I can admit that when Travis first made it onto our radar with his superb video for Father Forgive Me the 907 was on the fence. We didn't know what to think - his lyrical prowess was not in question but instead his image and sound. He spoke of being Native but looked closer to Andy Milonakis than any reservation residents I have known and I have dated a fair skinned Native woman in my day. So instead of letting the perception stick we went and did some research. We went back a bit to play older songs we could find to make sure what we watched was not some drastic artistic facelift after years of something not so polished. That is exactly what we did NOT find. We found out that Travis worked tirelessly to perfect his ability to bar-up furiously around what sounds like a lisp. No easy feat. We also learned from asking around and observing the corners of Seattle that began to champion him shortly after the success of the afore mentioned video - that he was also a Seattle native who repped his section (Ambaum) with pride although it may not have been popular. Personally after my third watch I was sold on the artistry and everything else sort of went out the window, I built a wall to keep out the wack comparisons. Travis continued to shine with an impressive Kinda Neat episode, shout out to Intuition and his crew for providing that platform. That was another level of validity for the 907 - we understood what that moment meant in the grander scheme. It meant that his biggest opportunities were right in front of him and that was an accurate statement but also where perceptions took another turn. He caught the heavy DAVE B. (one of rising stars from Seattle) comparison and with a high pitch delivery and consistent melodic moments we couldn't help but put the two side by side as well. The fire only increased with the help of Macklemore deciding to have Travis open back to back nights in the Key Arena over Dave B. who may still be the one to credit the sound too in some circles and was surely a bigger name on the national front at the time. We quickly were silenced when it was announced Dave B. would be going on the first International leg of the tour. 

Since then everything has changed. Travis and his crew of friends and business minds have not missed a step. They have visuals releasing regularly, a collaboration with popular local foodie spot Lil Woody's, merchandise that is properly advertised and a cult following that Travis is more than willing to engage with and he creates experience that are beyond music consistently. One of his most impressive marketing moves was inviting several adoring fans via social media direct messaging to listen to his latest full length YOUGOOD? with him in an undisclosed location pre-release. He was out on social media placing merchandise in different locations for fans to scavenge. That kind of effort needs to celebrated in an era of rappers that feel like promoting their own music is taboo.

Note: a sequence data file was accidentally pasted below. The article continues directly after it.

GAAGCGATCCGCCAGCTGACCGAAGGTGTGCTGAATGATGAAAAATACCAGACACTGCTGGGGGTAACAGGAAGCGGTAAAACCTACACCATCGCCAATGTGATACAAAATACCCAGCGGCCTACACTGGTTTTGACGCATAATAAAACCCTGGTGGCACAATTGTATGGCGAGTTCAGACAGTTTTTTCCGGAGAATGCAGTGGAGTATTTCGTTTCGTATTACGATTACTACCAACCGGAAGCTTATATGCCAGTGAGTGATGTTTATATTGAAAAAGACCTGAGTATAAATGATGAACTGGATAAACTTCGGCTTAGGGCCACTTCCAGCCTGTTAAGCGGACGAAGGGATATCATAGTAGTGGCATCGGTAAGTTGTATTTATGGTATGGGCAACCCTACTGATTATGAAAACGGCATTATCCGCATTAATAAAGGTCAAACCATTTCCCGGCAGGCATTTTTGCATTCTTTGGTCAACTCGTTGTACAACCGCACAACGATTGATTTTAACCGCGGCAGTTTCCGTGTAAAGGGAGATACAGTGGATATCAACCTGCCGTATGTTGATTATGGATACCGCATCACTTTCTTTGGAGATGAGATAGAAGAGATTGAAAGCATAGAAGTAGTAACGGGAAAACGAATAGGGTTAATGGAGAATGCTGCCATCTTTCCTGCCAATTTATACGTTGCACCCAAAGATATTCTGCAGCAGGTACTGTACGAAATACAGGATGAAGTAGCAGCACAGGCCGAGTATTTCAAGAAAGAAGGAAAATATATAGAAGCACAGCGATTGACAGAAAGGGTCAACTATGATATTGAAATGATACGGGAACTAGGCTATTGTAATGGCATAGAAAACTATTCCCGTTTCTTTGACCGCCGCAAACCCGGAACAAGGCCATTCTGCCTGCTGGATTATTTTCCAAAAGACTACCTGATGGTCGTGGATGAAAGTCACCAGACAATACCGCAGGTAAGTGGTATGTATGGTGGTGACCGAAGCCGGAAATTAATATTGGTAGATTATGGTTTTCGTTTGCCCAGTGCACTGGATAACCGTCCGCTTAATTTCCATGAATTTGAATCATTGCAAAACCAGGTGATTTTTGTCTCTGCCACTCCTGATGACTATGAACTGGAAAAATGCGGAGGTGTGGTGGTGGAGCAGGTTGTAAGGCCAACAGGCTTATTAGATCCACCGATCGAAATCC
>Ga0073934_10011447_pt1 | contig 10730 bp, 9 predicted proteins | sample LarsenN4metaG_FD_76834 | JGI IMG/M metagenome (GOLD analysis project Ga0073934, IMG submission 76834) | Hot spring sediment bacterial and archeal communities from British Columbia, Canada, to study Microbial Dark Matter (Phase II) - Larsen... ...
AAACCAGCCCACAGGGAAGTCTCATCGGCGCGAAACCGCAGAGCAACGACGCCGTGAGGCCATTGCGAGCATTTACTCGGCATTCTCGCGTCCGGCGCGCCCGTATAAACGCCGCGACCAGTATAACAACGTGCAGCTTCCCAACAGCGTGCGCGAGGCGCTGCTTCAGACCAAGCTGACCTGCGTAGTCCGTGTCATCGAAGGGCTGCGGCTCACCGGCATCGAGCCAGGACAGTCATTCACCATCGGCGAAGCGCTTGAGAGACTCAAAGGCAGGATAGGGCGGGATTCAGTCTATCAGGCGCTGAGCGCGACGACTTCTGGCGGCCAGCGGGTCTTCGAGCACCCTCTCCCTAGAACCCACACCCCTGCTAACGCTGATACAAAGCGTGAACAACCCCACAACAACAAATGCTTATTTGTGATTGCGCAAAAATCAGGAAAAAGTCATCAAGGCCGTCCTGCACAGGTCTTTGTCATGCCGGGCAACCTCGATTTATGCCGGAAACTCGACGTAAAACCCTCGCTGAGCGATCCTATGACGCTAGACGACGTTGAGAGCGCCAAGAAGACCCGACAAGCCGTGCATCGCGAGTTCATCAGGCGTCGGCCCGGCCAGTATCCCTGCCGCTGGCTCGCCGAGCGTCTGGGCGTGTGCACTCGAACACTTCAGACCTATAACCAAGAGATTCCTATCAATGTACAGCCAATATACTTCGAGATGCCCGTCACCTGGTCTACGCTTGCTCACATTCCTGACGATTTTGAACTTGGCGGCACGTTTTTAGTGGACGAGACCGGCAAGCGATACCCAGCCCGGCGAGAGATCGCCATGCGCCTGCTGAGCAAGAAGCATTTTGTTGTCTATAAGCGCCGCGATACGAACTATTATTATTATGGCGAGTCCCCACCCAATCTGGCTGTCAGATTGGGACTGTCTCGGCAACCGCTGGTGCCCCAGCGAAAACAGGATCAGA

I started with playing the album in the shop but it was on July 4th that I really lived with the music keeping one earbud in throughout the entire day and letting the same songs that resonate catch me over and over again. Travis is a true story teller it makes me think about his Native American heritage and he tells you plenty about it through the body of work. Immediate standouts are Nothing 2 Do, True Religion & Muddy - they have the best chorus to verse combinations. Tyler and Travis have it down to a science - Travis never leaves the pocket and Tyler can make it sound big and full or hold off leaving things empty enough for Travis to roam on the plain like a Gazelle and he does. He is everywhere in the right way he sings, there are plenty of layers and melody when he's not and I point this out because it's so in your face the whole time. He proves he's a songwriter on every hook even when he could have let Parisalexa crush the No More hook he threw an effect on his voice again playing the pocket making sure not to do to much and it works. It's impressive. He stays true to his homies like he says in most songs so the only features are familiar voices ParisAlexa and Nyles Davis. Nyles also never seizes to amaze me as he crushed his verse and wrote poetically about finessing goods for goods on my favorite track True Religion. The two have been working alongside one another for quite some time now and you can feel that energy in their delivery and more. There are moments that I don't love on YOUGOOD? but those moments are small enough skip being put under a magnifying glass. I like 92% percent of the album - I'll let the rest of the world deal with that other 8%.

All in all Travis reverted back to the classic format of making an album with songs that fit groups of concepts emotions and target audiences. As a well rounded artist you need to show your versatility as a writer thinker and performer. He spoke to loser kids, the popular kids, rich vs poor, chasing women, chasing dreams - the human condition. Then there is the attention to detail, all the voicemail skits are like little stitches that connect you to the next piece of the story and in the end the theme is still standing, after all that life has thrown your way are YOUGOOD?? 

A personal favorite:

"...Cause fuck it we love the feeling/ We dump the guts in your building/ leave with a souvenir/ and show up to swim again/ your apartments the closest near" - Travis Thompson via Nothing 2 Do.